Fighting fund donations needed to bolster action

24 May 2017

The union’s fighting fund, which gives financial support to members taking industrial action, must be publicised more to encourage more members to donate, conference delegates have agreed.

PCS members fully endorsed the principle of a fighting fund, to back up those taking industrial action and to help plan strategically for future targeted action. The motion they passed also called for a new strategy to increase donations from members.

At a fringe meeting held on the issue, members heard that their colleagues had been helped to win their disputes because the union had been able to provide strike pay, often for sustained periods.

Supporting successful strike campaigns, such as those as the National Gallery or National Museum Wales (NMW), often required six-figure sums in order to support the members, general secretary Mark Serwotka told the meeting.

“We are absolutely committed to supporting people,” he said. “It’s as good an investment of our money as you could find,” he said.

But he added that PCS needed more people to sign up to the fund in order to build it up. In recent months the union had stepped up efforts to publicise how to make voluntary donations - asking members to pay £2 a month - but that more needed to be done, he said.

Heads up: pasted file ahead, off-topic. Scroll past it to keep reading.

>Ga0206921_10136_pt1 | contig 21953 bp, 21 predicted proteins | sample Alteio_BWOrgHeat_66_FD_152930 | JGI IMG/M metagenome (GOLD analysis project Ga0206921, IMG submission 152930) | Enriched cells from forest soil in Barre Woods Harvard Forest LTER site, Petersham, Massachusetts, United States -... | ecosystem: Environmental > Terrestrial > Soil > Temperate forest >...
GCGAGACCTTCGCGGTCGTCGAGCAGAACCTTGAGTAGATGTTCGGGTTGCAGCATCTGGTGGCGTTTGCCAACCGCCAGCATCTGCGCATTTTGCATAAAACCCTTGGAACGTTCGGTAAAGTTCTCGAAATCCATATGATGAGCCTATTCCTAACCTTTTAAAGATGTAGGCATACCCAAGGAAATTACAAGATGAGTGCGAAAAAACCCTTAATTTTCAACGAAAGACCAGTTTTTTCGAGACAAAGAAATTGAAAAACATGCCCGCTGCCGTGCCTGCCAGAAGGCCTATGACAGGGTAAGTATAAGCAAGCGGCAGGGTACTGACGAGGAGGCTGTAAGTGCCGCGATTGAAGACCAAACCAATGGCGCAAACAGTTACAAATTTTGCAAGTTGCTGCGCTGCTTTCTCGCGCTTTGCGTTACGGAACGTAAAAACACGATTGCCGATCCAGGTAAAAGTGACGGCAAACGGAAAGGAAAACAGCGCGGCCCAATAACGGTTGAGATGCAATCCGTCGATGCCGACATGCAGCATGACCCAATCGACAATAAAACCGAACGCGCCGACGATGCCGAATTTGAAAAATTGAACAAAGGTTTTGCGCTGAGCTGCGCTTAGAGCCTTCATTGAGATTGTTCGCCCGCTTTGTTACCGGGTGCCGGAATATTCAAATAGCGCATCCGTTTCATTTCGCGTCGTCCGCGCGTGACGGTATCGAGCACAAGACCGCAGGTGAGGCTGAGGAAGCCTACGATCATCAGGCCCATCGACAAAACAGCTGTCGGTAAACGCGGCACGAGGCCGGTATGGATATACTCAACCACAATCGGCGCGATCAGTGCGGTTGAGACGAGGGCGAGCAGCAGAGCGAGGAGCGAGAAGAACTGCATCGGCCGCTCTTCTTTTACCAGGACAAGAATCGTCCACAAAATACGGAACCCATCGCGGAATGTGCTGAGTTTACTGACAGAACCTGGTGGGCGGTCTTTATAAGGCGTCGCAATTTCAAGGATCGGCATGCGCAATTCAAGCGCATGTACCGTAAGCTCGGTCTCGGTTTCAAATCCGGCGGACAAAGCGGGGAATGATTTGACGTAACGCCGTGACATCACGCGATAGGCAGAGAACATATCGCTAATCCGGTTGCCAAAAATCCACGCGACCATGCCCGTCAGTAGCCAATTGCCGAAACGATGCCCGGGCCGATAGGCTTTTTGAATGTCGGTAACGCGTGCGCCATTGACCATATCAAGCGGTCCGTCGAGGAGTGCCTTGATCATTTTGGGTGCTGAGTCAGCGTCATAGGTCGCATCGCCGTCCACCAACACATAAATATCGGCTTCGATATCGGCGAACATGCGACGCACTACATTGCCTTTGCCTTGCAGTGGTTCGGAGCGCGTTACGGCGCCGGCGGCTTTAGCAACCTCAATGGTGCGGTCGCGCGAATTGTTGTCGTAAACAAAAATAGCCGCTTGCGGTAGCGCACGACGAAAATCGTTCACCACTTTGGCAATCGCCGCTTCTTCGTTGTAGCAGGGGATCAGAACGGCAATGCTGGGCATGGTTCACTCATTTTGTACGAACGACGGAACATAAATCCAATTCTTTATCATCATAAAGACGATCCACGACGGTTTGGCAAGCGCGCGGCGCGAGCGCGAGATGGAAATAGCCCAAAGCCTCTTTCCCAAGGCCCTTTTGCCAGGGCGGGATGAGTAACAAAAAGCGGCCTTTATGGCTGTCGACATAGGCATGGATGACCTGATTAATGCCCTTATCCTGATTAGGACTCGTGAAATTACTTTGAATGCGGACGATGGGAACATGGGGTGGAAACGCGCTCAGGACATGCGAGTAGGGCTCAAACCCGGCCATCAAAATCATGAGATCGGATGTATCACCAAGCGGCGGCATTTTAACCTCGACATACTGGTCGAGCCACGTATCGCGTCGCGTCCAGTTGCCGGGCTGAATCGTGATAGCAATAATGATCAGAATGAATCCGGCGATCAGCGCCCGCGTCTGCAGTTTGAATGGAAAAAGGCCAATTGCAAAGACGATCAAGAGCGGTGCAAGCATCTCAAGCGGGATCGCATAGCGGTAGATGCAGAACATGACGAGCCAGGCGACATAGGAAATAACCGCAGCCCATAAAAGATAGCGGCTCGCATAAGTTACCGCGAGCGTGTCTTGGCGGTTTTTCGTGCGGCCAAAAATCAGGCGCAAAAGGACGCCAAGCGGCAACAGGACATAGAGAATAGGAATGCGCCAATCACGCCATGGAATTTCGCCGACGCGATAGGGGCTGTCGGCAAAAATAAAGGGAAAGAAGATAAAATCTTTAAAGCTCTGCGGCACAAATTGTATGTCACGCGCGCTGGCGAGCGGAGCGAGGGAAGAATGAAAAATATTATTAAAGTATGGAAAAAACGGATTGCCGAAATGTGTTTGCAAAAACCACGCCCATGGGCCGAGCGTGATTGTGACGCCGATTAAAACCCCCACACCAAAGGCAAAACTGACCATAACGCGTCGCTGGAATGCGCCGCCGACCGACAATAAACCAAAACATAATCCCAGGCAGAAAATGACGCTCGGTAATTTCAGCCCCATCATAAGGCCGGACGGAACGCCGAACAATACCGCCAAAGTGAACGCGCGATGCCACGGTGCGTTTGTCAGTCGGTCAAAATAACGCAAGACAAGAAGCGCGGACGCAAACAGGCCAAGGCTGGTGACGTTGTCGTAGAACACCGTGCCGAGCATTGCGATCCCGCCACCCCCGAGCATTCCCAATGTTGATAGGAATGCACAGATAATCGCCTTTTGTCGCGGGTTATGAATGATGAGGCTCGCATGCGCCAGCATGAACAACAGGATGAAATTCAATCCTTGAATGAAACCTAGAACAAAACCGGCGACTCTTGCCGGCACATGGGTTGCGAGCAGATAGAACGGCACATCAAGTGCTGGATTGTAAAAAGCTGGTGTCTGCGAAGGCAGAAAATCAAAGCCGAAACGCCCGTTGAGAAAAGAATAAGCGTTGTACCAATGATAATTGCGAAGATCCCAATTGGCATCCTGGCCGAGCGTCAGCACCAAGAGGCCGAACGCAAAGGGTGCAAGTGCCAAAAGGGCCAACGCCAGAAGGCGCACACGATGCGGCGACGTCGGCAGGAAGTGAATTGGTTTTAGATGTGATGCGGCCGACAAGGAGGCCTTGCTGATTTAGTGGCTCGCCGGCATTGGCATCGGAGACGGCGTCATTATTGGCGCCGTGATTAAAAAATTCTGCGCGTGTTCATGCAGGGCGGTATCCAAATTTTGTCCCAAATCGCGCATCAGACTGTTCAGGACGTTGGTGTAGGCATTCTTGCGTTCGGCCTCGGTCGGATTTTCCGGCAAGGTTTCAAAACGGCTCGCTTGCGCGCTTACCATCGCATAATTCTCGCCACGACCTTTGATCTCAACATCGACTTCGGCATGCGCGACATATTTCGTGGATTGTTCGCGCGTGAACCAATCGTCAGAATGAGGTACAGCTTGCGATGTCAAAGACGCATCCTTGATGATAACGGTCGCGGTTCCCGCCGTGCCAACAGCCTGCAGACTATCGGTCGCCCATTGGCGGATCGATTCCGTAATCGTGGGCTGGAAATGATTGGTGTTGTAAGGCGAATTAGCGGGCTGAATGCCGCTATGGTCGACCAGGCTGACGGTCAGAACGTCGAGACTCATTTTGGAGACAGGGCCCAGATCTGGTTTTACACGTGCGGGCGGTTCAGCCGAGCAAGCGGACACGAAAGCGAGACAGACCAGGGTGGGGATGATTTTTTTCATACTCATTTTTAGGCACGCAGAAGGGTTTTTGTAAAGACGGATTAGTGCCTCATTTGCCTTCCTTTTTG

The meeting was addressed by PCS union rep and EHRC striker Eleanor Deeming, who said they’d been receiving 50% pay from the Fighting Fund during their series of strikes, which have been going on since October.

“We cannot overstate the importance of the solidarity and support shown to us. Without the Fighting Fund we would not have been able to continue, and escalate, this dispute. It’s absolutely vital,” she said.

Peter Hill of NMW said their branch aimed to sign up 100% of members to the Fighting Fund, because they had received so much from it when they needed it during their long strike.

Serwotka added that with more disputes likely, there was a debate to be had now on whether a voluntary fund was the best way to raise the money needed.

He said the issue would be debated further, but pointed out that a 50p levy on each member could raise £1m of ring-fenced money for the fund each year.

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